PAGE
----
Cited 2 time in webofscience Cited 2 time in scopus

Bioinspired Hairy Skin Electronics for Detecting the Direction and Incident Angle of Airflow

Title
Bioinspired Hairy Skin Electronics for Detecting the Direction and Incident Angle of Airflow
Authors
Chun, SungwooSon, WonkyeongChoi, ChangsoonMin, HyeonghoKim, JiwonLee, Heon JoonKim, DongjinKim, ChanghwanKoh, Je-sungPang, Changhyun
DGIST Authors
Choi, Changsoon
Issue Date
2019-04
Citation
ACS Applied Materials and Interfaces, 11(14), 13608-13615
Type
Article
Article Type
Article
Author Keywords
biosensorE-skinflexible devicegraphenemicrohair
Keywords
Aspect ratioBiomedical engineeringBiosensorsSolventsElectrical signalFlexible deviceHigh aspect ratiomicrohairMultimodal detectionPercolation networksStructural displacementTactile perceptionGraphene
ISSN
1944-8244
Abstract
The human skin has inspired multimodal detection using smart devices or systems in fields including biomedical engineering, robotics, and artificial intelligence. Hairs of a high aspect ratio (AR) connected to follicles, in particular, detect subtle structural displacements by airflow or ultralight touch above the skin. Here, hairy skin electronics assembled with an array of graphene sensors (16 pixels) and artificial microhairs for multimodal detection of tactile stimuli and details of airflows (e.g., intensity, direction, and incident angle) are presented. Composed of percolation networks of graphene nanoplatelet sheets, the sensor array can simultaneously detect pressure, temperature, and vibration, all of which correspond to the sensing range of human tactile perceptions with ultrahigh response time (<0.5 ms, 2 kHz) for restoration. The device covered with microhairs (50 μm diameter and 300 μm height, AR = 6, hexagonal layout, and ∼4400/cm 2 ) exhibits mapping of electrical signals induced by noncontact airflow and identifying the direction, incident angle, and intensity of wind to the sensor. For potential applications, we implement the hairy electronics to a sailing robot and demonstrate changes in locomotion and speed by detecting the direction and intensity of airflow. © Copyright 2019 American Chemical Society.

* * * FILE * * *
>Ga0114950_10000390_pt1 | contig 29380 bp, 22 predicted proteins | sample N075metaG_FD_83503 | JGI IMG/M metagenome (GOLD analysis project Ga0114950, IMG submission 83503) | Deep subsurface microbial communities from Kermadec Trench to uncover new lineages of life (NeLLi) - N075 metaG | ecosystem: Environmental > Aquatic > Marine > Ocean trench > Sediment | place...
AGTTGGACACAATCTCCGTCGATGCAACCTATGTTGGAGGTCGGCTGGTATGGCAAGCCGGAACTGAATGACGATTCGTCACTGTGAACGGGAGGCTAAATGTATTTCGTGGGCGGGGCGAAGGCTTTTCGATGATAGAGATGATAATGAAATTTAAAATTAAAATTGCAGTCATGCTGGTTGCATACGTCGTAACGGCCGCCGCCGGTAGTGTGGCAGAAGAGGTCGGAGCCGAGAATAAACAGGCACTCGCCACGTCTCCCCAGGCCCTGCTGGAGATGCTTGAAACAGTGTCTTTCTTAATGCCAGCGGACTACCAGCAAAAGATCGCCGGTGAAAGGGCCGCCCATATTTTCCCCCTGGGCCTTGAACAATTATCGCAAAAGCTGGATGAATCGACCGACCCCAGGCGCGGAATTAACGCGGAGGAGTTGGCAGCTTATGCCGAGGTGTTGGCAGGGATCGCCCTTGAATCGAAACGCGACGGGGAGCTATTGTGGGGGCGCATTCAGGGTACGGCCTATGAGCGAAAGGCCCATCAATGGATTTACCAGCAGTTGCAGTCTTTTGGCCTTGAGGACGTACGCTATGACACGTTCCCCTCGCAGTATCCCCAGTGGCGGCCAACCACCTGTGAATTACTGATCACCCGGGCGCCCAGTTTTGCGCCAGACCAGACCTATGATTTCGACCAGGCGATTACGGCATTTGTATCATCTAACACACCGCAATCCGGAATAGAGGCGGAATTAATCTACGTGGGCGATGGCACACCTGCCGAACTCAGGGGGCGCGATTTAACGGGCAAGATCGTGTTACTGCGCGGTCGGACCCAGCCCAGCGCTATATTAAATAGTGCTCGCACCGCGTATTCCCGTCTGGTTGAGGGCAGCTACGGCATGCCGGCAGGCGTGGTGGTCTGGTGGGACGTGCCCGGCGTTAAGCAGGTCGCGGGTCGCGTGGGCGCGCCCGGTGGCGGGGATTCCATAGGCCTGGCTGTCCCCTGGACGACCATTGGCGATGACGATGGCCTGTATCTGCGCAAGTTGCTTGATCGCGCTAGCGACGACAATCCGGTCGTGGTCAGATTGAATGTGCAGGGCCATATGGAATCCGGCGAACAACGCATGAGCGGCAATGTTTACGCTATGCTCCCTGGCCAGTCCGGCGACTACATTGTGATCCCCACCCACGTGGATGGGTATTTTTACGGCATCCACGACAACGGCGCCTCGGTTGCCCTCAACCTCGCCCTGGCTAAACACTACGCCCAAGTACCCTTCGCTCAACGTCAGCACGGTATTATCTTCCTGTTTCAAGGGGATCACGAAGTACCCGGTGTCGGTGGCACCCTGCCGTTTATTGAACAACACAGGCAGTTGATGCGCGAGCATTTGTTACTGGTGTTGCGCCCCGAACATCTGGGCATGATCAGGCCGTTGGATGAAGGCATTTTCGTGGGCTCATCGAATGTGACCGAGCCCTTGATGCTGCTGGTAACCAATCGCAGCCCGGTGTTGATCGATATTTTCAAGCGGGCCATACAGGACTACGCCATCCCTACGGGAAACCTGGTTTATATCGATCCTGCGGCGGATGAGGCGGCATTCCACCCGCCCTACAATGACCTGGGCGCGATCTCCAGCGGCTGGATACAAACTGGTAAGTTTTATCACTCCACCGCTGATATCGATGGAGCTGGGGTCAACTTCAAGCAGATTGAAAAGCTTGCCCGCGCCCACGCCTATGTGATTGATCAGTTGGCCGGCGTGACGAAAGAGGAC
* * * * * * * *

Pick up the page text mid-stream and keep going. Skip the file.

URI
http://hdl.handle.net/20.500.11750/9823
DOI
10.1021/acsami.9b01427
Publisher
American Chemical Society
Related Researcher
Files:
There are no files associated with this item.
Collection:
Smart Textile Convergence Research Group1. Journal Articles


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